Today, Representatives Jerrold Nadler (D-NY), Hank Johnson (D-GA), Jim Moran (D-VA), Jan Schakowsky (D-IL), Keith Ellison (D-MN), and Peter Welch (D-VT) introduced new legislation, entitled The Full Faith and Credit Act of 2013, to eliminate the federal debt ceiling, a law they view as unnecessary and increasingly an impediment to Congress's ability to further economic recovery. Only a year-and-a-half after the last disastrous debt ceiling debate, House Republican leaders plan to use the same political brinksmanship again this year in order to impose their extreme and economically regressive agenda on the American people. A repeal of the debt ceiling would allow Congress to move forward with legislation that actually promotes jobs, economic recovery and growth.
"We cannot allow our economy to be threatened every year by political extremists intent on exploiting the debt ceiling to force through massive cuts and so-called entitlement reform," said Nadler. "The debt ceiling is arbitrary, doesn't affect the deficit, and serves no real function in keeping spending down -- and it's time to abolish it. Only then will we be certain to pay our bills on time and take away from extremists this tool for political blackmail."
"The process of raising the debt ceiling should not be used as political weapon against the American people and our credit rating," said Johnson. "By tying the debate on spending and taxation to the debt ceiling, Republicans needlessly inflict pain to extract cuts to the social safety net. Repealing the debt ceiling would ensure that Tea Party Republicans can no longer hold the full faith and credit of the United States hostage to further their extreme agenda."
"The debt ceiling has been politically weaponized, last year leading to the downgrading of our nation's credit rating for the first time in history," said Moran. "The Full Faith and Credit Act of 2013 would end this foolish gamesmanship, requiring the U.S. to honor its debts by eliminating politicians' ability to engage in economically dangerous PR stunts."
"This manufactured debate on raising the debt ceiling is the direct result of Republicans choosing to hold the full faith and credit of the United States hostage in order to protect the wealthiest Americans and enact cuts to Social Security, Medicare, and Medicaid," said Schakowsky. "We cannot allow Republicans to do what they did last year -- to threaten our entire economy to avoid paying for expenditures already enacted into law. It's time to repeal the debt ceiling -- an unnecessary encumbrance that virtually no other country in the world has -- and give American families, businesses, and seniors confidence that we will meet our obligations, and that the economic integrity of our country will remain strong."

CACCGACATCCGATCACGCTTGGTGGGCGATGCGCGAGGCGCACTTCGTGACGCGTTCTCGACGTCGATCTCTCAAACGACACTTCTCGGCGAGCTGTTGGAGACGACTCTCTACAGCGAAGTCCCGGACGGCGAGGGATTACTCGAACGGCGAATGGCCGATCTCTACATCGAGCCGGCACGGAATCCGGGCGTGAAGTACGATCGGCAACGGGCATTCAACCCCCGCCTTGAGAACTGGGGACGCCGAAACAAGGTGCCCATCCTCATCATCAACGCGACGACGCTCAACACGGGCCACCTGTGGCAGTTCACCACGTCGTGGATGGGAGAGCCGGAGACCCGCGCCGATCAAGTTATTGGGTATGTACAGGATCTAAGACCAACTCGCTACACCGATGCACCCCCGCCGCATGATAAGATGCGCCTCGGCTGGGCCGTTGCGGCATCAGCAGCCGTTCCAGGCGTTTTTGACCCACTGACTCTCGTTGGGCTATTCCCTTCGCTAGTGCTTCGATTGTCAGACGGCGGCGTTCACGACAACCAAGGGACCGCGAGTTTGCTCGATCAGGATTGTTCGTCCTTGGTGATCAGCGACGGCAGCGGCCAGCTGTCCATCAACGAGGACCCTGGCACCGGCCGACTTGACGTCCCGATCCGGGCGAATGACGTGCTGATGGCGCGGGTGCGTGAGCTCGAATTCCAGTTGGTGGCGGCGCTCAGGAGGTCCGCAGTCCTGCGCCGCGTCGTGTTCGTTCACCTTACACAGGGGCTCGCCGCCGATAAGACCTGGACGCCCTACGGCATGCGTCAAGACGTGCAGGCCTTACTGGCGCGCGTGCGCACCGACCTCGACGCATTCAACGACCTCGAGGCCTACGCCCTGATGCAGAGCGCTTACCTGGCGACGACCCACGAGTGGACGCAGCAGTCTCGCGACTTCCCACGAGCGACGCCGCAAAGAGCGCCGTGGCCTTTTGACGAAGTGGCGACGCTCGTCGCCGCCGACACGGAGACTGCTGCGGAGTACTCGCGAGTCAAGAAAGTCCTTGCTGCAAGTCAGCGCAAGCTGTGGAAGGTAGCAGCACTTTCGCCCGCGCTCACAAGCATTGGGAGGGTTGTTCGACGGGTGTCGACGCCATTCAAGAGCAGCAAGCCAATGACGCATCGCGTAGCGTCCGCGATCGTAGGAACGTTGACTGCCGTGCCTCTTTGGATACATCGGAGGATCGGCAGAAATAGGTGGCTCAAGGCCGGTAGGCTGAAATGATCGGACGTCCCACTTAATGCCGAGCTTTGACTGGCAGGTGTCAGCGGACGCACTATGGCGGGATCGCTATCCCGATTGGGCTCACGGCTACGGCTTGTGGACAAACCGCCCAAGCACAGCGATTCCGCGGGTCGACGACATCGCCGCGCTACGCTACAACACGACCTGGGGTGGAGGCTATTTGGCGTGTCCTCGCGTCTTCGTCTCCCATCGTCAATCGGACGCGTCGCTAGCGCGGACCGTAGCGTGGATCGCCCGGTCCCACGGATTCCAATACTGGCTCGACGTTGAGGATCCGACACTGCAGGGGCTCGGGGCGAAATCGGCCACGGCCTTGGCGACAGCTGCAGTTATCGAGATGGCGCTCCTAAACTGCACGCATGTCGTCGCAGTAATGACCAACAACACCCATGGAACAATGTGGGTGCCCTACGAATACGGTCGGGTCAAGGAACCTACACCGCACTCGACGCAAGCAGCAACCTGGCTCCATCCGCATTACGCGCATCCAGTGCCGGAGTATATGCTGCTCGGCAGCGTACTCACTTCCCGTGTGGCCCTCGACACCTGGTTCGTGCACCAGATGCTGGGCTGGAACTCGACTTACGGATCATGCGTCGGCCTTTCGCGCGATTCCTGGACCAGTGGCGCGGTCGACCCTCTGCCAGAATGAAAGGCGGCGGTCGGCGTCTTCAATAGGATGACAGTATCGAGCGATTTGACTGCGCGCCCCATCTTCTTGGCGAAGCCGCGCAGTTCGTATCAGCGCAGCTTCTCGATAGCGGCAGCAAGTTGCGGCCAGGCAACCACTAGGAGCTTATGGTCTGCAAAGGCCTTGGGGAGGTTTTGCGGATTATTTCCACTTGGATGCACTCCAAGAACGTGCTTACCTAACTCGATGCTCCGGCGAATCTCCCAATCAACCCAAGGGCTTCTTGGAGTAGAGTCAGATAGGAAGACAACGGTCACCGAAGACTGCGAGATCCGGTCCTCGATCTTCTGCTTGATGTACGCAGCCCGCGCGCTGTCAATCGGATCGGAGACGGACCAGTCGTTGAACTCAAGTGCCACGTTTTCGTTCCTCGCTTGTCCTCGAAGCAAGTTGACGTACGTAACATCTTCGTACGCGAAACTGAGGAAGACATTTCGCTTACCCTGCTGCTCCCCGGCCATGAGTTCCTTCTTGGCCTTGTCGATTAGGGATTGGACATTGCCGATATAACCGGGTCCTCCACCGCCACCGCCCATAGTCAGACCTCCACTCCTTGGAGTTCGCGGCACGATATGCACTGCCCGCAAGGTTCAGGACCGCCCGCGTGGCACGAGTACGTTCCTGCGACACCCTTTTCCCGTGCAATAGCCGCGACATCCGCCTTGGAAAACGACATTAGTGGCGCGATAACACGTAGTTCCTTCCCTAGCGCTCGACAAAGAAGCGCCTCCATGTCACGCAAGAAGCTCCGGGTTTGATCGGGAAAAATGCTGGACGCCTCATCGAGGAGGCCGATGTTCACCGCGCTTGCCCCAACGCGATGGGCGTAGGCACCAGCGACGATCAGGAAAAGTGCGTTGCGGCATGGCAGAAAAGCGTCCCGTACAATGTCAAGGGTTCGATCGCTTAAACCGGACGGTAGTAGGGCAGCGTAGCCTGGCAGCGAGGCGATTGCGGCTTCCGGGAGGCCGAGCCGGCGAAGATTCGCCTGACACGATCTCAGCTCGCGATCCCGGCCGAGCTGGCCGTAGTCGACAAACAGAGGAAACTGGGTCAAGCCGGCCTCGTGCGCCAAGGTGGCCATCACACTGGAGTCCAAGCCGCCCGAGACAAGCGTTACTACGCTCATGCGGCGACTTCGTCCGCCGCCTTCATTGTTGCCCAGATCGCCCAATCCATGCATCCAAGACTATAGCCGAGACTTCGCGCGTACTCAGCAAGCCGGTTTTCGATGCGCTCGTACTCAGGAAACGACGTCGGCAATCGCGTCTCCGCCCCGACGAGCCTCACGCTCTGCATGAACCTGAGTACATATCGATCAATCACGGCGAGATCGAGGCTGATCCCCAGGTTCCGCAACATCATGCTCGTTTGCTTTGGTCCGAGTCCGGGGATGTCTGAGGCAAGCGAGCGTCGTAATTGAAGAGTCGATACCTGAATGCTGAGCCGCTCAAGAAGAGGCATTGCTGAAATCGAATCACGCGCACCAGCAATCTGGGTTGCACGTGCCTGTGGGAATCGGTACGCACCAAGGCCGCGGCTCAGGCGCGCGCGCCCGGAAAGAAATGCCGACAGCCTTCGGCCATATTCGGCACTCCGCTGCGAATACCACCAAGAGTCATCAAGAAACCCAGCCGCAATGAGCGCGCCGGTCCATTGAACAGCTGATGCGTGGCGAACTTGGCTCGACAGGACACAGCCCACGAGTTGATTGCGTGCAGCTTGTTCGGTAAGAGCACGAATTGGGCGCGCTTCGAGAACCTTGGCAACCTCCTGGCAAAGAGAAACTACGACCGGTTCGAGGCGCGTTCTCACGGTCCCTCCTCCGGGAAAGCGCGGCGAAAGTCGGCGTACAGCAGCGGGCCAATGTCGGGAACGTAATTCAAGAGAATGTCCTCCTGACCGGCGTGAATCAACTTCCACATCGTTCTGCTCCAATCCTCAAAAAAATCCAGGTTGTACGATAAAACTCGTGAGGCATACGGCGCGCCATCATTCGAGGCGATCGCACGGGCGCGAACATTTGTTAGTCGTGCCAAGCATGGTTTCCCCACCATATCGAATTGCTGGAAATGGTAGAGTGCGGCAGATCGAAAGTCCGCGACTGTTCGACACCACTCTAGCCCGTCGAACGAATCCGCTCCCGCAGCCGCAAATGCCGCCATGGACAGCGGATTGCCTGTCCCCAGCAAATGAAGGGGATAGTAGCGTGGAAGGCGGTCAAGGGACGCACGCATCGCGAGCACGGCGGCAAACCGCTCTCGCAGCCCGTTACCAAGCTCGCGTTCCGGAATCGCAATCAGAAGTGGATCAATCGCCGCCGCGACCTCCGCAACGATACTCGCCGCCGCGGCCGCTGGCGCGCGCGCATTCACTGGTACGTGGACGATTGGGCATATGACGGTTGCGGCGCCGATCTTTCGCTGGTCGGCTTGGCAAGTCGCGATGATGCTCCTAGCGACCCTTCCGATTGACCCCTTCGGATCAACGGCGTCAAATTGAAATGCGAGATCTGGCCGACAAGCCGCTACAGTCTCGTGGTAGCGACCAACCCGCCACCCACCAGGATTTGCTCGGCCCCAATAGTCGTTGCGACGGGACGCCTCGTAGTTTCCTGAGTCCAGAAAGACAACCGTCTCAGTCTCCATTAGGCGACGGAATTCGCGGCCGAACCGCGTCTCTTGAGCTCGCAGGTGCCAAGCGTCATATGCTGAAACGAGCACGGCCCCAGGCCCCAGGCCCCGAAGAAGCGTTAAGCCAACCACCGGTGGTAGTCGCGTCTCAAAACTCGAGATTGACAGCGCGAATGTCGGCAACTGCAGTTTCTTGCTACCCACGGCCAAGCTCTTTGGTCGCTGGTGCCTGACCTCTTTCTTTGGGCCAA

"America is not a deadbeat nation," said Ellison. "We should not allow one party to hold the full faith and credit of the United States of America hostage to partisan demands. It's time we end a loophole which threatens to plummet millions of working Americans into uncertainty and risks the economic stability of the world's largest economy."
"The debt ceiling doesn't control spending, Congress does," said Welch. "What the debt ceiling does do is give irresponsible politicians an irresistible platform from which to grandstand. It's time to get rid of this arcane law and put to rest the question of whether American will continue to pay its bills."
"Businesses want to see government working to address critical needs like investing in our economy and helping to create jobs," said Richard Eidlin, Policy Director at the American Sustainable Business Council. "It makes sense for Congress to eliminate the artificial debt ceiling which distracts from the vital work that must be done to strengthen the economy. It's irresponsible for members of Congress to risk putting the nation in default, which will cause interest rates to go up for businesses, many of whom are already having a challenging time accessing capital."
The modern debt ceiling, set in 1939 based on amendments to the Second Liberty Bond Act of 1917, consolidated federal debts in order to provide the U.S. Treasury more flexibility to reduce interest costs and minimize financial risks. In the 1980s and early 1990s, the House of Representatives, at times, used a mechanism, referred to as the Gephardt Rule, to automatically increase the debt ceiling to keep pace with annual congressional spending. In the last 10 years, Congress has voted to increase the debt ceiling 10 times. The 2011 debt ceiling face-off reflected a shift from 30 years of clean debt ceiling increases and resulted in Standard & Poor's downgrading of the U.S. economy for the first time in history.